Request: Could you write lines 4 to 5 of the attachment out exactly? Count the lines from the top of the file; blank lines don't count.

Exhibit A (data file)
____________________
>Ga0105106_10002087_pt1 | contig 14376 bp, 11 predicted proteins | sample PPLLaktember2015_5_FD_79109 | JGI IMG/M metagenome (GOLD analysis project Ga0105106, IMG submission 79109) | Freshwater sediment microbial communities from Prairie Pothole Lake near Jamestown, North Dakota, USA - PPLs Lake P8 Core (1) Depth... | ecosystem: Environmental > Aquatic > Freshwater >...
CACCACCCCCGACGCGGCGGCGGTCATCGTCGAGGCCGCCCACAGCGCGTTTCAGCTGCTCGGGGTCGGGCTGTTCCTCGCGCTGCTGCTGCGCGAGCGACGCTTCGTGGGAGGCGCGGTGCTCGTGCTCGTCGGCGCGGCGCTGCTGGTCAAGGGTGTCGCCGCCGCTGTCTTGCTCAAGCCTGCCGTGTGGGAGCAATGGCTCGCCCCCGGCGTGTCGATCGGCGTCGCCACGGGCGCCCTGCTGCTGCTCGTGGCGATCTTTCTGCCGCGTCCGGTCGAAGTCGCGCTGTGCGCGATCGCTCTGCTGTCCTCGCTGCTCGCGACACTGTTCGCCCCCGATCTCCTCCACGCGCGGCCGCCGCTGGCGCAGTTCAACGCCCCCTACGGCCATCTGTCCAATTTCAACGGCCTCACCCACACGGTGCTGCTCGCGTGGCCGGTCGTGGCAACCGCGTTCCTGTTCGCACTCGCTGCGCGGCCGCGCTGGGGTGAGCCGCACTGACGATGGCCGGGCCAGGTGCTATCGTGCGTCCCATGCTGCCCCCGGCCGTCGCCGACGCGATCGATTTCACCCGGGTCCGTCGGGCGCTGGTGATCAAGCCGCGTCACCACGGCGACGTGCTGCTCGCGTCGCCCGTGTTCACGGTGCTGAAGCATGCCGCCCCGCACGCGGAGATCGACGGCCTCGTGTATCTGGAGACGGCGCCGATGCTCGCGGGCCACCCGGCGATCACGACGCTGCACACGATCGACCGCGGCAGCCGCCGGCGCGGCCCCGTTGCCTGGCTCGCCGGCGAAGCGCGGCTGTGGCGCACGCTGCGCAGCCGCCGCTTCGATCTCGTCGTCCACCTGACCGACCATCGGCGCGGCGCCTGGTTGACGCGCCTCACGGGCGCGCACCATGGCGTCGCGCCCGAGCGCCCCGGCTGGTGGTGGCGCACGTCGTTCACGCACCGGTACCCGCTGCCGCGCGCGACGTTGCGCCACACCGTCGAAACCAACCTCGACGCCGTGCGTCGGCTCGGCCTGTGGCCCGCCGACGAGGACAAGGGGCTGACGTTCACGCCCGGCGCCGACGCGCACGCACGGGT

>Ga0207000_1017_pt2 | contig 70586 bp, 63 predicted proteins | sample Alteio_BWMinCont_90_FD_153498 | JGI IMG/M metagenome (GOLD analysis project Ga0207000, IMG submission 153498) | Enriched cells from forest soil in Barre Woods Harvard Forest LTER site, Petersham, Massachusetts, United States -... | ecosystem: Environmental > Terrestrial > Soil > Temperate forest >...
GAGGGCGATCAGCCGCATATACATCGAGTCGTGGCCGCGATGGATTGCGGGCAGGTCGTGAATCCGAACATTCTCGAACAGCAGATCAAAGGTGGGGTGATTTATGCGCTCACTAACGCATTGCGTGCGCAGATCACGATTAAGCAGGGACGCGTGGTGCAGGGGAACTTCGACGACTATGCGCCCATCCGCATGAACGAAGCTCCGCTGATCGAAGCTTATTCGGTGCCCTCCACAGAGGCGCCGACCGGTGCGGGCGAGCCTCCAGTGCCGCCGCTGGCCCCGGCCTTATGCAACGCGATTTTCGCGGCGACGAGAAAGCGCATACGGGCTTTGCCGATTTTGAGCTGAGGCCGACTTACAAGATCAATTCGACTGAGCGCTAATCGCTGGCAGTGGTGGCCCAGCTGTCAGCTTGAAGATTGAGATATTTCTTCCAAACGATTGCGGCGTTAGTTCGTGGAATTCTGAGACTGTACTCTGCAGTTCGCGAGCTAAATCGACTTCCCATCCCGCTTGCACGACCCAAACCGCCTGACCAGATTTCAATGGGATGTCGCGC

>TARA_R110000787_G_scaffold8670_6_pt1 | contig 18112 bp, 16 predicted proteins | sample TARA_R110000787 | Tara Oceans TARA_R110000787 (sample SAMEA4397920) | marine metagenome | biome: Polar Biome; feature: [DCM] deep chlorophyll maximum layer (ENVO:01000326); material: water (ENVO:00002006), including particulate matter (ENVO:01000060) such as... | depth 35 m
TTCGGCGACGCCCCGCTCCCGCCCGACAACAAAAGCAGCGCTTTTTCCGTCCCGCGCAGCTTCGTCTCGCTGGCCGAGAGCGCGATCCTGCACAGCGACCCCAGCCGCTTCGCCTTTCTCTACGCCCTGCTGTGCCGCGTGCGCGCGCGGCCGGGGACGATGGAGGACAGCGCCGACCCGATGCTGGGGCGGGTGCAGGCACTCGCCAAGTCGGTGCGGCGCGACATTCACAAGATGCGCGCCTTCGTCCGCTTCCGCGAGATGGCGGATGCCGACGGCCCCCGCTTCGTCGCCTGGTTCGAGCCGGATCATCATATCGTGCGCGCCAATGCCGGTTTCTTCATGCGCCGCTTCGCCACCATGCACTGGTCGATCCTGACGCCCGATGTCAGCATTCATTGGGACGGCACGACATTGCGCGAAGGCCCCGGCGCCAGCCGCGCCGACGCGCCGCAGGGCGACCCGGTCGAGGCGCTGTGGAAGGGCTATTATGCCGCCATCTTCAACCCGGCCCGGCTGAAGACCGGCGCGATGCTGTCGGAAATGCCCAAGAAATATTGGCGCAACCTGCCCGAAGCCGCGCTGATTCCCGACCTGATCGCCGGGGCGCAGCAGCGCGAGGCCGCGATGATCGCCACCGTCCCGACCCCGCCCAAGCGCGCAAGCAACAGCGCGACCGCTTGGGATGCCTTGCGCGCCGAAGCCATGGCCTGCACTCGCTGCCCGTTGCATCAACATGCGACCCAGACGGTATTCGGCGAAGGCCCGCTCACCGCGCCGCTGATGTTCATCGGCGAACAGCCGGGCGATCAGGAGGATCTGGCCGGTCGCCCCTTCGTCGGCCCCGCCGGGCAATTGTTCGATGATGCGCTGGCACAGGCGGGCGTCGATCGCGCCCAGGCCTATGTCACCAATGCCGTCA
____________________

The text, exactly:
GAGGGCGATCAGCCGCATATACATCGAGTCGTGGCCGCGATGGATTGCGGGCAGGTCGTGAATCCGAACATTCTCGAACAGCAGATCAAAGGTGGGGTGATTTATGCGCTCACTAACGCATTGCGTGCGCAGATCACGATTAAGCAGGGACGCGTGGTGCAGGGGAACTTCGACGACTATGCGCCCATCCGCATGAACGAAGCTCCGCTGATCGAAGCTTATTCGGTGCCCTCCACAGAGGCGCCGACCGGTGCGGGCGAGCCTCCAGTGCCGCCGCTGGCCCCGGCCTTATGCAACGCGATTTTCGCGGCGACGAGAAAGCGCATACGGGCTTTGCCGATTTTGAGCTGAGGCCGACTTACAAGATCAATTCGACTGAGCGCTAATCGCTGGCAGTGGTGGCCCAGCTGTCAGCTTGAAGATTGAGATATTTCTTCCAAACGATTGCGGCGTTAGTTCGTGGAATTCTGAGACTGTACTCTGCAGTTCGCGAGCTAAATCGACTTCCCATCCCGCTTGCACGACCCAAACCGCCTGACCAGATTTCAATGGGATGTCGCGC

>TARA_R110000787_G_scaffold8670_6_pt1 | contig 18112 bp, 16 predicted proteins | sample TARA_R110000787 | Tara Oceans TARA_R110000787 (sample SAMEA4397920) | marine metagenome | biome: Polar Biome; feature: [DCM] deep chlorophyll maximum layer (ENVO:01000326); material: water (ENVO:00002006), including particulate matter (ENVO:01000060) such as... | depth 35 m